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Progress and potential

March 12, 2009

Re "Obama to reverse stem cell policy," March 7

For all who oppose President Obama's action to lift the ban on federal funding of embryonic stem cell research, I propose the following:

If you are against this policy, make it known in your medical records. That way, if you are afflicted with a condition that would otherwise be able to be cured because of embryonic stem cell research, you will be denied treatment.

Put your health, life and well-being where your mouth is. I'll bet you'll have a change of heart if your life, or the life of a loved one, is spared because of this research.

Nick Kobliska

Bakersfield

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Human embryonic stem cell research has not yet cured anything. Yet Obama has fulfilled his campaign promise to lift the ban on federally funded embryonic stem cell research.

Meanwhile, adult stem cell research has generated cures and treatments for many diseases.

Considering this, sound science would seem to dictate that embryonic stem cells not be used. Moral values would furthermore dictate that no good can come out of the destruction of humans in an early stage of their development.

Gary Curtis

Valencia

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Re "Obama remakes science agenda," March 10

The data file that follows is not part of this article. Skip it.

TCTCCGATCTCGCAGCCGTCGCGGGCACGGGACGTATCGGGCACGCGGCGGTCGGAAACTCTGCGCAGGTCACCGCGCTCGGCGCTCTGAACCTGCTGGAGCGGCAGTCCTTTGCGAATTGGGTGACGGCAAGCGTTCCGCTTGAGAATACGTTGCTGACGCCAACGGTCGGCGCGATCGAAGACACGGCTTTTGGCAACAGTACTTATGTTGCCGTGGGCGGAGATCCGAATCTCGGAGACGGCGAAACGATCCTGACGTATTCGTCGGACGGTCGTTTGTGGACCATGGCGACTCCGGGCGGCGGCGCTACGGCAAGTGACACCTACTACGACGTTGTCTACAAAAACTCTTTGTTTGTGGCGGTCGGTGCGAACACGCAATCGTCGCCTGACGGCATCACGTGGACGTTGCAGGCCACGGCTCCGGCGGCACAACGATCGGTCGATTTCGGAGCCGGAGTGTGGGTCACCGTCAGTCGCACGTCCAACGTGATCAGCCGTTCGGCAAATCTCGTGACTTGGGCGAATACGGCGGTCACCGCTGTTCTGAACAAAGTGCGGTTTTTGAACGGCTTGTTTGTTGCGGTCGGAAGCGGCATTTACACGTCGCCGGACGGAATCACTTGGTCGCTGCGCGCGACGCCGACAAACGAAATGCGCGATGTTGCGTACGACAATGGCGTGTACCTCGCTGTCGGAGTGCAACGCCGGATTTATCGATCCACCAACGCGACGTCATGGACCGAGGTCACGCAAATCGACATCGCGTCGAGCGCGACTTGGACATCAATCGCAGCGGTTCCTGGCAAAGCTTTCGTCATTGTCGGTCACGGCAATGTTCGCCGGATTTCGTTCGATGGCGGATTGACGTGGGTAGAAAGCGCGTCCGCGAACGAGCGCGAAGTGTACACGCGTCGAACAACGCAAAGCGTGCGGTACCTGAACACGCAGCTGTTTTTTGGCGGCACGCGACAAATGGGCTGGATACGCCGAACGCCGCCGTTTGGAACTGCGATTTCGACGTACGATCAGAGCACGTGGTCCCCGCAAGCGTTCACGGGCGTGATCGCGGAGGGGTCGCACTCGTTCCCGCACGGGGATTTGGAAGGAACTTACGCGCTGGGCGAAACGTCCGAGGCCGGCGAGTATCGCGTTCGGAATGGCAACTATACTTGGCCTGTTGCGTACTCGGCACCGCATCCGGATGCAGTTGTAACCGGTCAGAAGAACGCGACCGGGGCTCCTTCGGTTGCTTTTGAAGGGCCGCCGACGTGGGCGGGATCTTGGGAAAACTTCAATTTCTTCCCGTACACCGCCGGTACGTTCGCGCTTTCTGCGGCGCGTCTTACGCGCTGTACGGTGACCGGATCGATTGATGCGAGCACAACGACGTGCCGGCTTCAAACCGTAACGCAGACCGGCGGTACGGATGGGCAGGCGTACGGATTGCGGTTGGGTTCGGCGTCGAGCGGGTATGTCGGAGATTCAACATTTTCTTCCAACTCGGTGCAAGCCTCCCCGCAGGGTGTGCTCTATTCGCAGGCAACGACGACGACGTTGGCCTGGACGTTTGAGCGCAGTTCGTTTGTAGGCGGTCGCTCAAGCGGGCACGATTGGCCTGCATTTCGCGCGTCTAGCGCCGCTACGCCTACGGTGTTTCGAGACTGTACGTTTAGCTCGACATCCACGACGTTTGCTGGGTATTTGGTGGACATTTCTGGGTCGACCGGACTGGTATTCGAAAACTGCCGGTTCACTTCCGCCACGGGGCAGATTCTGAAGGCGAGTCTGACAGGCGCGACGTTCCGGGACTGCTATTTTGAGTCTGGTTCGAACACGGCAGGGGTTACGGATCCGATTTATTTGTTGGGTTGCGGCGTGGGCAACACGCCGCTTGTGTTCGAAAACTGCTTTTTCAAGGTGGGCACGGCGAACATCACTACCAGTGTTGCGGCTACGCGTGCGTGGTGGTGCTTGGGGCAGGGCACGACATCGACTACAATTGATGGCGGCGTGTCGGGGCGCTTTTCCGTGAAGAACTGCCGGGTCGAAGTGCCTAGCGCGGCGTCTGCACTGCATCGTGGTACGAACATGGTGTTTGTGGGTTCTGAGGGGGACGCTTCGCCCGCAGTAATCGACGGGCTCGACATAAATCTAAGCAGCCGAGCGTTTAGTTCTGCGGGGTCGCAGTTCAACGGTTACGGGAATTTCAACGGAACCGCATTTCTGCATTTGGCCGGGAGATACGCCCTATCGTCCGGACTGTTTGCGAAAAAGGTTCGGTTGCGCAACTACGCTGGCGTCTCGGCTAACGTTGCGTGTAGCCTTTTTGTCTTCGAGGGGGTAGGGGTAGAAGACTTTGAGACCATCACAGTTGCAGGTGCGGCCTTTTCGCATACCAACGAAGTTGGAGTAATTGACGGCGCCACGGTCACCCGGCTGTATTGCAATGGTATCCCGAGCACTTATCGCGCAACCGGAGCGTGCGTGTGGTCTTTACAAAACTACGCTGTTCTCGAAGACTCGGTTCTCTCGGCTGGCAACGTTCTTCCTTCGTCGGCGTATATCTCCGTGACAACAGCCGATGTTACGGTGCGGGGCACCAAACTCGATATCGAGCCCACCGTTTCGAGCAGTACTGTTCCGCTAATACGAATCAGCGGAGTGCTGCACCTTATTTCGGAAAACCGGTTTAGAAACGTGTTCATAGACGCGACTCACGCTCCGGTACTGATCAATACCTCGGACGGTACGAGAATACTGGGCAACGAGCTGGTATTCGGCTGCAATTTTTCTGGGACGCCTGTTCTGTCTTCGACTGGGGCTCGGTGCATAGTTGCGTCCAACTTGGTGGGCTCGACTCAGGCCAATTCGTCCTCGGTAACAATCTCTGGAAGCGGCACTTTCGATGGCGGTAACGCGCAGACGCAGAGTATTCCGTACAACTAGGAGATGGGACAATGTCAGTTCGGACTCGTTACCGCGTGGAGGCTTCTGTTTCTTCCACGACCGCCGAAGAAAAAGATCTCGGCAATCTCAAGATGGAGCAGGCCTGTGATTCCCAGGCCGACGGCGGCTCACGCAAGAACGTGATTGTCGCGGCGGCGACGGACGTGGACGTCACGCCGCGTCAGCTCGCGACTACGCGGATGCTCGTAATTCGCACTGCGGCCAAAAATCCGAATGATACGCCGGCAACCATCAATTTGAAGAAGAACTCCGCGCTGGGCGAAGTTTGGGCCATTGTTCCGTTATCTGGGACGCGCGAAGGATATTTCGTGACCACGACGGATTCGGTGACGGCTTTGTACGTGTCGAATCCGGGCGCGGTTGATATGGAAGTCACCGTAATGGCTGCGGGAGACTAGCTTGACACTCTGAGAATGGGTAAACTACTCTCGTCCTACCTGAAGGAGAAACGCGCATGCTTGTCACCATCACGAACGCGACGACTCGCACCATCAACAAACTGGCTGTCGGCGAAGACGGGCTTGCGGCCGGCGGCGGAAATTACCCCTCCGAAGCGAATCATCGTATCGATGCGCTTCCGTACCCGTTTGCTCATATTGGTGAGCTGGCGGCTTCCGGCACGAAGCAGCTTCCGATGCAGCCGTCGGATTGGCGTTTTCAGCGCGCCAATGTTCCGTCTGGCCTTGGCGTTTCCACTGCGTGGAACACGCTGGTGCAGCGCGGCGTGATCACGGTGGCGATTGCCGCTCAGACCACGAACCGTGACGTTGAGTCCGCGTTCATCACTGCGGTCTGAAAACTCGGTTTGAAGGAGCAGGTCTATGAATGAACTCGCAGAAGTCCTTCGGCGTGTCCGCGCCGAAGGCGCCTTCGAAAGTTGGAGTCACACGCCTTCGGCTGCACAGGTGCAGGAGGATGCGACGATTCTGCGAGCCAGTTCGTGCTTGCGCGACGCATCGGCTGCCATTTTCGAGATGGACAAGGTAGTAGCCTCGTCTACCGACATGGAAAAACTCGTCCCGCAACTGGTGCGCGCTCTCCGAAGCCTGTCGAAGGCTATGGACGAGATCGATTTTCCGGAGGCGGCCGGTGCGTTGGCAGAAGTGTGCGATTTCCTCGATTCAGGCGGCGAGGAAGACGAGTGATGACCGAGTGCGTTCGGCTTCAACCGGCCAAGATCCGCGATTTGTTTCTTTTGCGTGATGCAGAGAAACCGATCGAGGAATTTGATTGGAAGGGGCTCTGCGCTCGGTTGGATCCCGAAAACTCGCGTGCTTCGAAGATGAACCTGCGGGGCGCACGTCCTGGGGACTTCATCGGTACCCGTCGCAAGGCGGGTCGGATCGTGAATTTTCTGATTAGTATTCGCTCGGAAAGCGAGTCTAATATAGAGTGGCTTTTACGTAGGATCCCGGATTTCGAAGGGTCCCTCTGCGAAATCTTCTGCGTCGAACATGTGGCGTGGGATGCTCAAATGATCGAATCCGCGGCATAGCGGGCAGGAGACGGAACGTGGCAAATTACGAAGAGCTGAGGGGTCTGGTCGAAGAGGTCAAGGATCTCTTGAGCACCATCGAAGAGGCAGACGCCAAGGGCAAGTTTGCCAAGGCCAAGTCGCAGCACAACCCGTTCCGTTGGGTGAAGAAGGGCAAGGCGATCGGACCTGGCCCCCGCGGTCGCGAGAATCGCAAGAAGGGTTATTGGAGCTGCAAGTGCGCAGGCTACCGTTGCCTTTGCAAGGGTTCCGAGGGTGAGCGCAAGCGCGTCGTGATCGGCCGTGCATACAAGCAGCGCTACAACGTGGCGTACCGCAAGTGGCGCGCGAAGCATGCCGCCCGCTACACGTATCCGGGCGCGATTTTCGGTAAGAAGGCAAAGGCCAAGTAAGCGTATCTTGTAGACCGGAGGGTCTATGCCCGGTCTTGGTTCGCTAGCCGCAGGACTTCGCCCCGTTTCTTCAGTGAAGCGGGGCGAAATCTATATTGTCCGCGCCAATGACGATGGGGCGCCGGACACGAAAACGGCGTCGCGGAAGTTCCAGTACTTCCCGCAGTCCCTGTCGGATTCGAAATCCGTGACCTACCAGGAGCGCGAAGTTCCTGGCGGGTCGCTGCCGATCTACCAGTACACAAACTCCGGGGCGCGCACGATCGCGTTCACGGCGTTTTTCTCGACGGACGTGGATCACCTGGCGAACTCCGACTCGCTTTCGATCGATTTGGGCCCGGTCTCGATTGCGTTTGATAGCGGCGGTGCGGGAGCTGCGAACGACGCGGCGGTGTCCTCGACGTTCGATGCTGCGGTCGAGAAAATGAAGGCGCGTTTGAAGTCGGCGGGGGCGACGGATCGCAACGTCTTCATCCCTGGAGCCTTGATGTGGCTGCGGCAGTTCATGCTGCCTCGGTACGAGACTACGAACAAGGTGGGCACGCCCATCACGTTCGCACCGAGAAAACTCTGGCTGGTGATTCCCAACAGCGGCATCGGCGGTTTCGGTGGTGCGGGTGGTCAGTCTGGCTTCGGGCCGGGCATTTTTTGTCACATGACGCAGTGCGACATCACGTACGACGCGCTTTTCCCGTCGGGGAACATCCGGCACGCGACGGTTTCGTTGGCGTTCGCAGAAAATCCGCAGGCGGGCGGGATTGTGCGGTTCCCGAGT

Obama's overturning of the federal ban on embryonic stem cell research -- along with his goal of restoring scientific integrity to government decision-making -- is

a welcome return to the proper conduct of science. Physicians, scientists and patients applaud the president's commitment to advancing research so cures can be developed for life-threatening diseases.

One of the most profound questions that patients ask me is if I have done all I can to save their lives. Mr. President, if you are asked this question, you can reply "yes." Thanks to your actions, we can take comfort that promising research can continue without political and ideological interference, and that cures can be sought for patients who need them.

Stephen J. Forman MD

Duarte

The writer is the Francis and Kathleen McNamara Distinguished Chair in Hematology and Hematopoietic Cell Transplantation at City of Hope cancer center.

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Re "More people say they have no religion," March 10

This week we learn that the president has lifted the federal ban on funding embryonic stem cell research and that, according to a major survey, the hold of religion on Americans is declining. I consider both to be good news.

There is no question that good has been done in the name of religion, but its downside has been harmful. Whether it be overpopulation or unwanted pregnancies resulting from resistance to birth control or abortion, or wars based on religious differences, sexism or resistance to science, religion has sometimes impeded progress.

When our personal decisions and public policies are based on reason rather than mythology and inflexible thinking, then perhaps we will optimize human potential and create a better world.

Arlen Grossman

Monterey

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